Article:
Last week I shared a quote from spiritual teacher Jiddu Krishnamurti: “Do you want to know my secret? I don’t mind what happens.” Then we looked at the differences between an absolute spiritual truth and the relative perspective of most humans. When we encounter an absolute view that we haven’t personally realized and experienced, sometimes it doesn’t make sense or it even has the opposite effect of what was intended.
If we imagine “I don’t mind what happens” to mean “nothing bothers me,” this contradicts most people’s daily experience. But it fits right in with a common perception when we’re evolved or enlightened we’ll be imperturbable. So, without having realized the absolute truth, we might apply it to our relative experience in a way that amounts to denying our humanity.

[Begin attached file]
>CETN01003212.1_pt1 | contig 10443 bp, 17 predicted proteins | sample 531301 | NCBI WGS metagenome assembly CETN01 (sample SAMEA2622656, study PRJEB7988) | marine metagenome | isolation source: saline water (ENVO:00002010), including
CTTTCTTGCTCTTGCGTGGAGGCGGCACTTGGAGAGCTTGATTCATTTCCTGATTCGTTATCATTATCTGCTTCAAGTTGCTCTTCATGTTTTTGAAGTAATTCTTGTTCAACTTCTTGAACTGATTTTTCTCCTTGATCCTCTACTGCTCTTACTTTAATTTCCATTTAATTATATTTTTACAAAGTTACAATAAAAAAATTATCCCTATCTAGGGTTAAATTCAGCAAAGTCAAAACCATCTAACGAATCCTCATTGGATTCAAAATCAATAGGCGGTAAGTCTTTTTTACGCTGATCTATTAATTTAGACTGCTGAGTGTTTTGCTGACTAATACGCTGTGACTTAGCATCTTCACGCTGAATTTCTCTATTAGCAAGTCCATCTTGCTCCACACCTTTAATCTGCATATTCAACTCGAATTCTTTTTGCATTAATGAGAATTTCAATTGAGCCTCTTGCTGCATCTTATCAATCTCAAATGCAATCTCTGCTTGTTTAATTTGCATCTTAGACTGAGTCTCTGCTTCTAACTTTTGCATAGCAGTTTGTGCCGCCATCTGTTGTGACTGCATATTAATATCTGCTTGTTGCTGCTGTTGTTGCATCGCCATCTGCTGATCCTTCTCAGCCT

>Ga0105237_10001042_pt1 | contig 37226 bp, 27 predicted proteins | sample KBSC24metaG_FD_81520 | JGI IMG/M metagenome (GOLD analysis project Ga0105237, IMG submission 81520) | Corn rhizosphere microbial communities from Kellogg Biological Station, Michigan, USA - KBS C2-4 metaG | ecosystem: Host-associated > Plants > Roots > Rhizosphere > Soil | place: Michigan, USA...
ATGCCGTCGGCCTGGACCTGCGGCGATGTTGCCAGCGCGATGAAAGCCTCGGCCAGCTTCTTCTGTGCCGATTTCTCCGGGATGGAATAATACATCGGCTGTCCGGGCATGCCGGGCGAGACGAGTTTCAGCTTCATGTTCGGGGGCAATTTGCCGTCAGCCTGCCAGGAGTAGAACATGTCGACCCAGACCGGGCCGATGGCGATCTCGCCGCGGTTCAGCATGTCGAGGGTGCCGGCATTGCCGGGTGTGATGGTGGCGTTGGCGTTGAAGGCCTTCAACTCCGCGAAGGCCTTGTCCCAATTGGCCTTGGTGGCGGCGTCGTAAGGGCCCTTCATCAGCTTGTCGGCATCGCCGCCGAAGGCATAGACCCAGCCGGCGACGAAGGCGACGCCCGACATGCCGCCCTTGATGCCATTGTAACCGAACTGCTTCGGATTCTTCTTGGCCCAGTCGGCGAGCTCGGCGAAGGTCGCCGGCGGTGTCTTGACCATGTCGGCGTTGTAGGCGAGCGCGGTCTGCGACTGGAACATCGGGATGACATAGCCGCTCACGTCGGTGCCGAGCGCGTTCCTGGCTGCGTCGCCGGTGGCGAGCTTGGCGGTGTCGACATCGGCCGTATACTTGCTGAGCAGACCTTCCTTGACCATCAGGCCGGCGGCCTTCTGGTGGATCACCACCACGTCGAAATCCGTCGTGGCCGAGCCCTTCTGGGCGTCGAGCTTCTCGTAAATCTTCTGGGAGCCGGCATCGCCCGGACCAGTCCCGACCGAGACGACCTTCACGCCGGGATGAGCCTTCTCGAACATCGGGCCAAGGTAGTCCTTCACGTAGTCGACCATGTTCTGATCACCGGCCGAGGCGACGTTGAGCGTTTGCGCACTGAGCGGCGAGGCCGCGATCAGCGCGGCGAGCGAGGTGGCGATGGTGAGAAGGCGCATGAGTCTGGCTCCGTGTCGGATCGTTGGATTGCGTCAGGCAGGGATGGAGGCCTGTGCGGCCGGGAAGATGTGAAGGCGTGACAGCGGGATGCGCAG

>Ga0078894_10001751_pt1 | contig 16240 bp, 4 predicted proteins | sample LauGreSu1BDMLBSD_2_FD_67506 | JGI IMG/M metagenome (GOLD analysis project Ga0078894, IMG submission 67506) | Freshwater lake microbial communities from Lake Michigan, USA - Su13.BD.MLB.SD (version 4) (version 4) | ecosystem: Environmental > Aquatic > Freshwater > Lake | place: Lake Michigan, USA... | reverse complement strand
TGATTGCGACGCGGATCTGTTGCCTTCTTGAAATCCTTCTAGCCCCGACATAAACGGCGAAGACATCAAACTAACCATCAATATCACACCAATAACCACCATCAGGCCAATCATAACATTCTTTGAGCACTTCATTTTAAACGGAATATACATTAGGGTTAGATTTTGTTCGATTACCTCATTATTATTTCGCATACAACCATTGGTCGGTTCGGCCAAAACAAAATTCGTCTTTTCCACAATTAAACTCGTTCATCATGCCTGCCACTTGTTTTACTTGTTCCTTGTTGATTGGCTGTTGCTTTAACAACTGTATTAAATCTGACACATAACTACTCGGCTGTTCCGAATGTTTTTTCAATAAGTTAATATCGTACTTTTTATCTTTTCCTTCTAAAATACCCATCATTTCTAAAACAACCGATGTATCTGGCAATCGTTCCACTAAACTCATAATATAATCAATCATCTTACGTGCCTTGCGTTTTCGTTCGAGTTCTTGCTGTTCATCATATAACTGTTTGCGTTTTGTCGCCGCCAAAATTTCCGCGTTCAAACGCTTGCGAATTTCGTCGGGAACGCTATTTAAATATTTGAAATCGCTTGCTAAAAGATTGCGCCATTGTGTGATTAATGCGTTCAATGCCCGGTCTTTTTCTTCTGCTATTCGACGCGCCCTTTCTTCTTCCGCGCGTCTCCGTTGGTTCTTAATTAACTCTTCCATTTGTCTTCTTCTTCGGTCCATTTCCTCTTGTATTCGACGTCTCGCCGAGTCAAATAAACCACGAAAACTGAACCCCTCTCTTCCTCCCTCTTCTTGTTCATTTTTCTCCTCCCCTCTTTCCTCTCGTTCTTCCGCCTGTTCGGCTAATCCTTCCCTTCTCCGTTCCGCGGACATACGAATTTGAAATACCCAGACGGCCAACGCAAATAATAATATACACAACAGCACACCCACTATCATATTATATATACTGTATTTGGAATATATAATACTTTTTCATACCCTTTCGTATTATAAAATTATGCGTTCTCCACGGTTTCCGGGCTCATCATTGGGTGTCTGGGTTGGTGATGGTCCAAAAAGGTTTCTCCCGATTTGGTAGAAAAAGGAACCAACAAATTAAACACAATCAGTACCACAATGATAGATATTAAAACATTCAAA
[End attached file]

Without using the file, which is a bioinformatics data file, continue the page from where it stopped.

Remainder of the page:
Buddhist psychologist and author, John Welwood, who coined the term “spiritual bypass,” explained that we have a tendency to use absolute truths of spirituality to dismiss “relative human needs, feelings, psychological problems, relational difficulties, and developmental deficits.” He believed we need to recognize “two different tracks of human development— which we might call growing up and waking up, healing and awakening, or becoming a genuine human person and going beyond the person altogether.”1 Thus, it’s possible to resolve all our psychological problems without achieving a spiritual awakening, and it’s possible to wake up spiritually and still have a highly dysfunctional personality.